As we millenials increasingly flock to cities and learn to make the most of modest floor plans, we often find ourselves looking for space-saving storage solutions—it's no surprise that this multi-purpose furniture post remains popular to this day. Hidden storage is great and all, but what about a furniture design that can easily be taken apart and out of the picture when it's not in use? Since she graduated from the Royal Academy of Art in The Hague in 2011, furniture designer Renate Nederpel has explored various projects in unconventional materials, but one piece in particular stands out when it comes to working with a limited amount of space.
"Pop-Up Linen" is a full-size wardrobe that will house your attire and look good doing it. But the real wow factor lies in its construction: Thanks to its origami-esque construction method, the textile compartment folds completely flat. Pinewood legs slide into the wardrobe's body while cross bars within the paneled interior add structure and support to the otherwise flexible design.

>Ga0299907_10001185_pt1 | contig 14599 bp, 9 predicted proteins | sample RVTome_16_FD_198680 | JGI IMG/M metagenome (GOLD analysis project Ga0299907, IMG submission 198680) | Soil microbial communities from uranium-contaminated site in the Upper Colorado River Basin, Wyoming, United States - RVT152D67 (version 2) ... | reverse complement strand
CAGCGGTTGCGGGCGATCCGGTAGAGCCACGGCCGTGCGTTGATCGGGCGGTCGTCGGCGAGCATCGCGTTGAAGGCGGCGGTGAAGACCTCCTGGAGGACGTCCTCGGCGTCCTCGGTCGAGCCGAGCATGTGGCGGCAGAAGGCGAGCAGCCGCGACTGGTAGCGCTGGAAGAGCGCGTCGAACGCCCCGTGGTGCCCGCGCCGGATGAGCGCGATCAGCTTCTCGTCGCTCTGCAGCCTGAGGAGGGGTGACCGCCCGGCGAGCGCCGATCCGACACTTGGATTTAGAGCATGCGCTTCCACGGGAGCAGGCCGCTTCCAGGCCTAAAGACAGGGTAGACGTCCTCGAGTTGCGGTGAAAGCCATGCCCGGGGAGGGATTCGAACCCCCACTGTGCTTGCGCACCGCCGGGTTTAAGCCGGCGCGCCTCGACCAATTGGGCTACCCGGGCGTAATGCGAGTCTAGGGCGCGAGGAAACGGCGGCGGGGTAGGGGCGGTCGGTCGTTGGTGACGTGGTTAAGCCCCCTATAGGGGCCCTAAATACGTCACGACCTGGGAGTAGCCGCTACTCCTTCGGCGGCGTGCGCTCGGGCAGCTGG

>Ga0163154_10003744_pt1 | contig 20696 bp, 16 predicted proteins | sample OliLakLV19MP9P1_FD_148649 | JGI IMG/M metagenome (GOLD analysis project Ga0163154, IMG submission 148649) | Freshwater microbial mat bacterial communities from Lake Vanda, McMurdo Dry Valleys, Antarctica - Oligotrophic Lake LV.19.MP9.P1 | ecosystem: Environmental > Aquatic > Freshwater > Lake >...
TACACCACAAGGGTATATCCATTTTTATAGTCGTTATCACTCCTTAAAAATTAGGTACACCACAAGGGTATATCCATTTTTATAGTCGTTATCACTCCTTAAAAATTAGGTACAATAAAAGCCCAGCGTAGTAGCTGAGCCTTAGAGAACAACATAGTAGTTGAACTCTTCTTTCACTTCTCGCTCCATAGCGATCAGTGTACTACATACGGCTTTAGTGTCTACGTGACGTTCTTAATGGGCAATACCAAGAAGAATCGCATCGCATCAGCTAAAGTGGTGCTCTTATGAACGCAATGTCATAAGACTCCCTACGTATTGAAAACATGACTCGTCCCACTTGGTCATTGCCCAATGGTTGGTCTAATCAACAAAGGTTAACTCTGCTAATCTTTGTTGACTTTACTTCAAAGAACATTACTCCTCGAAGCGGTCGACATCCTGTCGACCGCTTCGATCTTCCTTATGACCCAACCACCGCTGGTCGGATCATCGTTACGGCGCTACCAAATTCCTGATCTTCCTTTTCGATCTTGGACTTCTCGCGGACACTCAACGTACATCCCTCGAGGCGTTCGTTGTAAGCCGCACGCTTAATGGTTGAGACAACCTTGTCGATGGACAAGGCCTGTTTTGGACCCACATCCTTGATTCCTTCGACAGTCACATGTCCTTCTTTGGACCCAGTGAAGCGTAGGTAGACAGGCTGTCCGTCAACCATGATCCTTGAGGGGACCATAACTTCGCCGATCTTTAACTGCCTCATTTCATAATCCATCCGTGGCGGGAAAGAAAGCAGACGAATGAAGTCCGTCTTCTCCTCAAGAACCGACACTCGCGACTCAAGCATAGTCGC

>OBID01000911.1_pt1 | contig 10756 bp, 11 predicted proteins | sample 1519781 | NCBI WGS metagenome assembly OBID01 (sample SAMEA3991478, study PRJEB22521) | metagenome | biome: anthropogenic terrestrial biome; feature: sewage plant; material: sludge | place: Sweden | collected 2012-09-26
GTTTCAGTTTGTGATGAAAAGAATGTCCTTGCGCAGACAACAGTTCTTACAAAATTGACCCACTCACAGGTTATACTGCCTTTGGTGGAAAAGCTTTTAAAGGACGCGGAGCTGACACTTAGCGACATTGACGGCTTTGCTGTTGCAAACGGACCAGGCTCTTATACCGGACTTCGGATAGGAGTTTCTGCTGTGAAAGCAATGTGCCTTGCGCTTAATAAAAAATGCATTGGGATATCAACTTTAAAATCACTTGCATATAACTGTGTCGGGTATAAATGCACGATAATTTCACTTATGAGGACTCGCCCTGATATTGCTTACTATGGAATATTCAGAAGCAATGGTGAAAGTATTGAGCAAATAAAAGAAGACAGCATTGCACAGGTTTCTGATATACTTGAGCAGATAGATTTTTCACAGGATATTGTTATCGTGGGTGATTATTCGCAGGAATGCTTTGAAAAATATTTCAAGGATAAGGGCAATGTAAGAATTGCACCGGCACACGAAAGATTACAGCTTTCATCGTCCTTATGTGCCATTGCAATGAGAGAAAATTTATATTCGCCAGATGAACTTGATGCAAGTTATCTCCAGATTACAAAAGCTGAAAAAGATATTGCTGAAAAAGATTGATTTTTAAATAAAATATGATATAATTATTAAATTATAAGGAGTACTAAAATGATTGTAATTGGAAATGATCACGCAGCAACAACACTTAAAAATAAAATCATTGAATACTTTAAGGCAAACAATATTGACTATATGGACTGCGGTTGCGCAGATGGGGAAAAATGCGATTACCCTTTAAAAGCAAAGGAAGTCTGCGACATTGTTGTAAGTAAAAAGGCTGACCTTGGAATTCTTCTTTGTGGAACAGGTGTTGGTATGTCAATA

If the images don't provide enough insight on how it all fits together, the assembly instructions are fairly intuitive, a simple task for even the biggest IKEAphobe, who might be prone to losing small parts such as fasteners and screws. Let's not even get started on how what a cinch this would be to transport come moving day.
Nederpel plans on releasing a smaller, cabinet version of this pop-up design as well. You can check out more work from the young designer here.
Erika is the editorial assistant at Core77. When she isn't covering design, you can find her writing about music, food, and healthy living habits. But mostly music. She also has a strong affinity for hedgehogs, bowling, and bands with goofy names.